Immune-mediated hemolytic anaemia in dogs

Julia Dicconson
Content Manager
September 29, 2021

Immune-mediated hemolytic anaemia is a condition where the immune system attacks and destroys the body’s own red blood cells. This can rapidly lead to severe anaemia, affect the liver and kidneys, and cause blood clots (thromboembolism) and other life-threatening complications. 

Primary IMHA, which represents the majority of cases in dogs, does not have an apparent cause. For secondary IMHA, possible immune system triggers include medications, blood parasites, tick-borne diseases, bee stings, snake bites, or cancer.

What are common IMHA signs in dogs?

Early signs include:

  • Poor haircoat
  • Decreased appetite
  • Depression

Intermediate to advanced signs include: 

  • Weakness
  • Fever
  • Bloody vomit or diarrhoea
  • Dark brown or red urine
  • Pale or yellow-tinged gums
  • Abdominal pain
  • Panting
  • Tremors
  • Collapse

Panting may be a sign of Immune-mediated hemolytic anaemia (IMHA) in dogs.

How is IMHA managed in dogs?  

IMHA can have a high mortality rate during the first two weeks of treatment. Most dogs with the condition will require hospitalisation, blood transfusions, immunosuppressants and antithrombotic medications. 

Refractory IMHA cases can require multiple blood transfusions or surgery to remove the spleen. Any underlying disease should be identified and treated. Dogs will need medication for several months, with regular veterinary visits and diagnostic monitoring. 

Discussing a personalised management plan with your veterinarian is important for the best outcome for your dog.

What is the prognosis for dogs with IMHA?

The prognosis for dogs with IMHA depends on their condition at the time of diagnosis and their treatment response. After the initial crisis, up to 75% of dogs with the condition can have a good quality and length of life. However, there is a 15% chance of relapse in the first five years.

Management tips for dogs with IMHA

At-home needs include:

  • Easy access to food and water, and a comfortable location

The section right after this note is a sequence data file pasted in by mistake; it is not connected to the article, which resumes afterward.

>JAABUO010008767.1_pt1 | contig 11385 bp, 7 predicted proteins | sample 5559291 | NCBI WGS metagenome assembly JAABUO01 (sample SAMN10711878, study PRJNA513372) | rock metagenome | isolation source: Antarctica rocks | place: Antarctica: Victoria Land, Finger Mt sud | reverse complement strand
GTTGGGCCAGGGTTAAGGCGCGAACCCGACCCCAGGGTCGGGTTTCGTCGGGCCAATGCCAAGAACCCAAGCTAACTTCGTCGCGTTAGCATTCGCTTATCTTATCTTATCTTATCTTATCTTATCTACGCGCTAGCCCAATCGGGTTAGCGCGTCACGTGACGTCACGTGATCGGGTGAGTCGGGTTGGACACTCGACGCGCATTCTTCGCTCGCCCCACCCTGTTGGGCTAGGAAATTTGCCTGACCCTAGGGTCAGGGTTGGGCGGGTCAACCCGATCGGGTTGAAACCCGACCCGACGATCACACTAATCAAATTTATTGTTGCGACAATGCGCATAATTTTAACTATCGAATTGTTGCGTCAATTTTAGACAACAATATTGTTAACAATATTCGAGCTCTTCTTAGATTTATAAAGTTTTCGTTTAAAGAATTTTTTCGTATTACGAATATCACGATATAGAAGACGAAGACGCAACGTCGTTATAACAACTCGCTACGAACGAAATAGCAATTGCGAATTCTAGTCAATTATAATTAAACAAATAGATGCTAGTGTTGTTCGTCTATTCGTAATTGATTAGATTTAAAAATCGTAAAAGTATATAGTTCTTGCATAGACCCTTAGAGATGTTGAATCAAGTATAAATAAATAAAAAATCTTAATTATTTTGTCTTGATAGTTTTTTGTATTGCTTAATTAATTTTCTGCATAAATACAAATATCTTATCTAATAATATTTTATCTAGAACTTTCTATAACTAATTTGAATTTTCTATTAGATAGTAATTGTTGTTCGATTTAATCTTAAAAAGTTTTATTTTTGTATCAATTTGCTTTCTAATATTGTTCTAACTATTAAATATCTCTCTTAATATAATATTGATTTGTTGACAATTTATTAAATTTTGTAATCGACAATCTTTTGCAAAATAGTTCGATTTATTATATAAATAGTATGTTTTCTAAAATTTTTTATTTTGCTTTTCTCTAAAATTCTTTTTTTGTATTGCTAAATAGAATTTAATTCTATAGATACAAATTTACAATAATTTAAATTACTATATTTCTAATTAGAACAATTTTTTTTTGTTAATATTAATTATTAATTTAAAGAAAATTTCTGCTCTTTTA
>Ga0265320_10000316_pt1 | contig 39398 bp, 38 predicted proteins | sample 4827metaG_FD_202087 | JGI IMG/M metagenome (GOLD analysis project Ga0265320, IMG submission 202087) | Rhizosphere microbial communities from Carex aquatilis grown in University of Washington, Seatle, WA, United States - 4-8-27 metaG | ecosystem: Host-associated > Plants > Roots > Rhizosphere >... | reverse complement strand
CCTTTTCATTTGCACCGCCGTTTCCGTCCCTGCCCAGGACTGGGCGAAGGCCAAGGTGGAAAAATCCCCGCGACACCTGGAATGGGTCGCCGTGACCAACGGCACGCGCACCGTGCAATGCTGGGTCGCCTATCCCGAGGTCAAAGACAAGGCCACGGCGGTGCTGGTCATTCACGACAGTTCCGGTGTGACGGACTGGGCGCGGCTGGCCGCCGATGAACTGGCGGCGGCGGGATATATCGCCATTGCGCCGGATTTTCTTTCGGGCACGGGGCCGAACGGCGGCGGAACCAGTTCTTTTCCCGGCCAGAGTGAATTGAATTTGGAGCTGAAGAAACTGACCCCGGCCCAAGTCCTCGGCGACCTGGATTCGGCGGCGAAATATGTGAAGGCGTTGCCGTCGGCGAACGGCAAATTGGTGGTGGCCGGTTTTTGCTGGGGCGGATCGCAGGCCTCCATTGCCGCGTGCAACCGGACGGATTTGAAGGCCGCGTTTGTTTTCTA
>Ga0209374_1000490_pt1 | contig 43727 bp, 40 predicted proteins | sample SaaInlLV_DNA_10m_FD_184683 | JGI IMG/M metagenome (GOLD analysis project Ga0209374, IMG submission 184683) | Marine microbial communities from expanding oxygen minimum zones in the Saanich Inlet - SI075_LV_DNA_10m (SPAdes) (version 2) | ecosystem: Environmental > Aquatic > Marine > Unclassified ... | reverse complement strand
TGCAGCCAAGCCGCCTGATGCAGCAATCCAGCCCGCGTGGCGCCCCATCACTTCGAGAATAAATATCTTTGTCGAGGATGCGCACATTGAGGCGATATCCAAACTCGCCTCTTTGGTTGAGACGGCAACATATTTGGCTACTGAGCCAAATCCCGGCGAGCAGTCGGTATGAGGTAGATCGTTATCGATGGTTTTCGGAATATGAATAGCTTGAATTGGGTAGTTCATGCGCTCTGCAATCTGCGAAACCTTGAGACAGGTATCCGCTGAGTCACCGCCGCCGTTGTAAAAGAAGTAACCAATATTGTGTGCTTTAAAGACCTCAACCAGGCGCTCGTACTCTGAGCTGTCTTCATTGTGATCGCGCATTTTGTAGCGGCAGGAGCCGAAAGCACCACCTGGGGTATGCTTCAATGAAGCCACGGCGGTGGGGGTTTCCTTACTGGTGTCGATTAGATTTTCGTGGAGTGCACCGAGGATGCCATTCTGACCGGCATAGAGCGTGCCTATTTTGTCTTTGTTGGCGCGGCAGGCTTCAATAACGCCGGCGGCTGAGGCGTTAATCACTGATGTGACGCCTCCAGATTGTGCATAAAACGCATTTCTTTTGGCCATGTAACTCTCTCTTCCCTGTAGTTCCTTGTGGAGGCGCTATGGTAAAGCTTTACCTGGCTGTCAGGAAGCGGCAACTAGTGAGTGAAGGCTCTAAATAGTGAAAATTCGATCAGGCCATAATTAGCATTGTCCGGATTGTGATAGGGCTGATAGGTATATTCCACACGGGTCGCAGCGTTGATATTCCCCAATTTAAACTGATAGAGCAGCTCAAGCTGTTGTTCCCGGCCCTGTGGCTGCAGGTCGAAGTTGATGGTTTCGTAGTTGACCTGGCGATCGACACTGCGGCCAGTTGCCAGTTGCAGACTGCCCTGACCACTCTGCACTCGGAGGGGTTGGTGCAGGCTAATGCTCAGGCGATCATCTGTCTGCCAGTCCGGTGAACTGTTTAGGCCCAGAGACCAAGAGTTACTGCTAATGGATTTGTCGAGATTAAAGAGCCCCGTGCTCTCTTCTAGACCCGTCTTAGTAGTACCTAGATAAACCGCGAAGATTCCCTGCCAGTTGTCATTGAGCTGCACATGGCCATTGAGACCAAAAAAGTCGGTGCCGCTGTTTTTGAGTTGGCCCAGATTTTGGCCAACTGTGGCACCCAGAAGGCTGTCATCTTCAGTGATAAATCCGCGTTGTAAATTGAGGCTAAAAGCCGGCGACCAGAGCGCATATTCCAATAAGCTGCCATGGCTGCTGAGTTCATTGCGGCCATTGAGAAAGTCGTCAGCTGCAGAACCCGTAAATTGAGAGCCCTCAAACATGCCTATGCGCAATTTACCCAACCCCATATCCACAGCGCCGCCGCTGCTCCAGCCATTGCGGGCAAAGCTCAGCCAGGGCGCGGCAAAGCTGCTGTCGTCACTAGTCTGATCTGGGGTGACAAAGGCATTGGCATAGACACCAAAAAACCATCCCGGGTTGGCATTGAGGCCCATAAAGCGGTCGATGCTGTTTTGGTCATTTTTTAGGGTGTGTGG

• Strict consistency with medications - do not stop unless directed by your veterinarian
  • Monitoring for changes in gum colour, energy level, appetite, thirst, urination and defecation

For end-of-life care:

In a crisis:

Immediately contact your vet if your dog becomes lethargic, is unable to walk, has abnormal gum colour or difficulty breathing, or suddenly collapses.

It is vital to begin end-of-life care discussions before your dog‘s condition becomes unmanageable or they begin losing their quality of life. 

Don’t wait until the very end. It’s important to consider your pet’s end-of-life journey early, so that you, your family and your pet are all supported through the process.

When the time comes, we’re here for you. Goodbye Good Boy provides a range of end-of-life services to make the difficult process of saying goodbye a little easier. 

We offer quality of life assessments from qualified vets, specialist grief counselling, at home euthanasia from dedicated end of life veterinarians, as well as cremation services and memorial options to help remember your pet for their unique character.

We are with you at every step of the journey.

To find out more, you can call our team of passionate pet lovers on 1800 953 619.

This article was reproduced with permission from Goodbye Good Boy advisor Dr Dani McVety, of Lap Of Love.